Dozens of UC research projects pursue fossil-fuel alternatives: Energy Biosciences Institute seeks renewable, sustainable, environmentally friendly biofuels
Now completing its second year of a 10-year funding commitment from the energy company BP, the Energy Biosciences Institute (EBI) finds itself a central player in the international network of scientists looking for sustainable, renewable, environmentally friendly alternatives to transportation fossil fuels. With headquarters in Berkeley and a satellite unit at the University of Illinois, EBI has launched 51 different research projects in an effort to develop an integrated, holistic understanding of the energy biosciences. Cellulosic biofuels, prime targets in the EBI mission, are unusually complex and involve research questions not only in the production area ( see pages 178 and 185 ) but also concerning social and economic impacts on other regions and nations.
“No miracles are required to develop cost-effective cellulosic biofuels,“ says Chris Somerville, UC Berkeley plant scientist and EBI director. “A series of two-fold improvements in the efficiency of various steps could make biofuels less expensive than liquid fossil fuels.”
However, implementing rational improvements in the overall process is challenging. Managing the various components will require coordinated, integrated knowledge from many scientific and engineering disciplines. This is what EBI was established to do, and scientists at UC Berkeley, Lawrence Berkeley National Laboratory (LBNL), and University of Illinois are heavily into the collaborative quest. This fall, another call for proposals was issued by EBI, and 10 to 15 additional programs or projects will be under way by 2010. BP has pledged $500 million for a decade of research.
Other major UC participants in the search for biofuels include EBI's neighbor to the north, the Joint BioEnergy Institute (JBEI) in Emeryville, as well as the California Biomass Collaborative and the Bioenergy Research Center, both based at UC Davis, and the San Diego Center for Algae Biotechnology at UC San Diego ( see box, page 163 ).
EBI is interested in addressing three main questions. First, how much land can be used sustainably for cellulosic fuel production around the world without negatively affecting food production or the environment? Second, which types of plants can be used for energy, how can they be grown sustainably with minimal inputs, and how can they be harvested, stored and transported to the point of utilization? And third, what are the most efficient ways of converting cellulosic biomass to liquid fuels?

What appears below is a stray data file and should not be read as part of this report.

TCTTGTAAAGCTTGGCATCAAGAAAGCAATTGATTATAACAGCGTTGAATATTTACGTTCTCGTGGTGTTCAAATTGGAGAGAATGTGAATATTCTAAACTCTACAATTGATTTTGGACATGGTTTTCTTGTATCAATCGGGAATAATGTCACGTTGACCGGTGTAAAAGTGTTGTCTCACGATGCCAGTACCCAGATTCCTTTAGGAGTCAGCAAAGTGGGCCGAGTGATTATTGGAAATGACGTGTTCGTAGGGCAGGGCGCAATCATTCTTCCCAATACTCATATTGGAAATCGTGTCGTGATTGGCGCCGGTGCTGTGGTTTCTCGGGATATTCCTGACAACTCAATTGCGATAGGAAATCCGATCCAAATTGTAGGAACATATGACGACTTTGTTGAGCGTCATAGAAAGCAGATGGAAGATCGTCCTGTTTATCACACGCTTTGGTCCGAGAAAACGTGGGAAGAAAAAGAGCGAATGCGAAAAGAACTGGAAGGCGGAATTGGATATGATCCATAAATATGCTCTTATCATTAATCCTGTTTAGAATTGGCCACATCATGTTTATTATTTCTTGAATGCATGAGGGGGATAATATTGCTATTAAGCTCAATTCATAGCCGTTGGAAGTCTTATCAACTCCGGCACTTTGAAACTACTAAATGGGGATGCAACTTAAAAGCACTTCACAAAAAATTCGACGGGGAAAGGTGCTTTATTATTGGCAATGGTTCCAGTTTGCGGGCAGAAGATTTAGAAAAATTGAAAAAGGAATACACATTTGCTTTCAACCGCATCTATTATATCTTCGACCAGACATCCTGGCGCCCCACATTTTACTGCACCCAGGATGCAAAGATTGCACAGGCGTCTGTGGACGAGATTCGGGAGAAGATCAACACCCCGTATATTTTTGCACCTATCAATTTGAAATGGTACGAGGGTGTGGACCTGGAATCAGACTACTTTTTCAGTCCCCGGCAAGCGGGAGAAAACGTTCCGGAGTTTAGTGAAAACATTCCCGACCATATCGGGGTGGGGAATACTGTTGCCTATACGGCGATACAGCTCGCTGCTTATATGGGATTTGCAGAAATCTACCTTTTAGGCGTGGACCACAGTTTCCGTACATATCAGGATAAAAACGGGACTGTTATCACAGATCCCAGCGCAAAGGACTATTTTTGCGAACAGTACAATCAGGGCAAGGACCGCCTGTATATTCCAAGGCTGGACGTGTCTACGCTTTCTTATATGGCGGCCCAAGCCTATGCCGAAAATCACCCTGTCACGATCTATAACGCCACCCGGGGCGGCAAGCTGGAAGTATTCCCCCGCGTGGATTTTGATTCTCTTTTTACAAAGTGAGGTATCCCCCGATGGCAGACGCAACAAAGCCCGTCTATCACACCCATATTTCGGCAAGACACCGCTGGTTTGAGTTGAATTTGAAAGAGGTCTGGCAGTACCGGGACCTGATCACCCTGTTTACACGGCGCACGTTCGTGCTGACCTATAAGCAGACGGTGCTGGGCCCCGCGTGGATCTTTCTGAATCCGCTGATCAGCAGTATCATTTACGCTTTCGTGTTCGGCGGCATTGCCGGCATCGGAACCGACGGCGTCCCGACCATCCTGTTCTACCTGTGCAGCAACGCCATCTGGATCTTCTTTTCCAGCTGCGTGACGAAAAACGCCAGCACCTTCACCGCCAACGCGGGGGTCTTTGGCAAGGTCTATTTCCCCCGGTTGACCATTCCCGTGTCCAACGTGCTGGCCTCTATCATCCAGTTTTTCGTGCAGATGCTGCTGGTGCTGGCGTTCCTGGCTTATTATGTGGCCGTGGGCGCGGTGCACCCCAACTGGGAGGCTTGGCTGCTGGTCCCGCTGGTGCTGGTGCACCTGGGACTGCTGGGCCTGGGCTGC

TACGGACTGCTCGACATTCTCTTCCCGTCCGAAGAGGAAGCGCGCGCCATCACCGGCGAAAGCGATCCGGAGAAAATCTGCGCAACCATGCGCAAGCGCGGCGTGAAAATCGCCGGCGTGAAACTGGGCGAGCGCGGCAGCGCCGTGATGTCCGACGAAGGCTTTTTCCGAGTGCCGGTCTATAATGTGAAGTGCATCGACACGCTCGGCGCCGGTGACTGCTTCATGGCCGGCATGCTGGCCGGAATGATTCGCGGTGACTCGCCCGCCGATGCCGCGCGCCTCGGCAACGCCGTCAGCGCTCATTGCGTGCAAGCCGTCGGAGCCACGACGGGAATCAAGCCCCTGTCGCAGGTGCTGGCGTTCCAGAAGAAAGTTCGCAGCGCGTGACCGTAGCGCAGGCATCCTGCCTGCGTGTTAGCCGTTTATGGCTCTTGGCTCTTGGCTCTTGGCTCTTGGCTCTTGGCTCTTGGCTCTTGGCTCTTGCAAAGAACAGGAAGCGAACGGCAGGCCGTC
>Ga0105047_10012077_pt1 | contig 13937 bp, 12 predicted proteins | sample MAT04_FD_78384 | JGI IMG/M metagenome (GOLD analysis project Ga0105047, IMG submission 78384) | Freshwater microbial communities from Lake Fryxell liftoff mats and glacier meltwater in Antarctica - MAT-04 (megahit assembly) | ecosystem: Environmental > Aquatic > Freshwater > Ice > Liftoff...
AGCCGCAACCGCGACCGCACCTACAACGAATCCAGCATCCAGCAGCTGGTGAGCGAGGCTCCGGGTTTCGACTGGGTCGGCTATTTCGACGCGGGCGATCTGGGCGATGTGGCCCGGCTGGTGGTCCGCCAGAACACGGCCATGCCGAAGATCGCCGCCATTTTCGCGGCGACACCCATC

“This involves a broad investigation of how various types of organisms — ranging from those found in compost heaps to the complex systems in termite guts and cow rumen — degrade biomass,” Somerville says. “Work is also proceeding on new chemical catalysts that can convert the components of biomass to novel fuels.”
In each of five primary work areas, EBI has established interactive teams, which now total more than 130 faculty members and 160 graduate students, postdocs and undergraduates.
It begins with the feedstocks, those crops that will provide the biomass from which fuels can be developed. Relying greatly upon a 320-acre “energy farm” near the Urbana-Champaign campus in Illinois, agronomists are searching for the ideal plant that will provide high productivity with a minimum of inputs. Further, the feedstock should involve no displacement of food crops, no major water requirements and a reduction in net greenhouse-gas emissions.
Scientists are looking for better ways to convert plant sugars into fuel, by utilizing organisms and enzymes that can efficiently degrade cell walls. Above, UC Berkeley undergraduate researcher Valerie Chan works in the Calvin Laboratory, where three Energy Biosciences Institute projects are under way.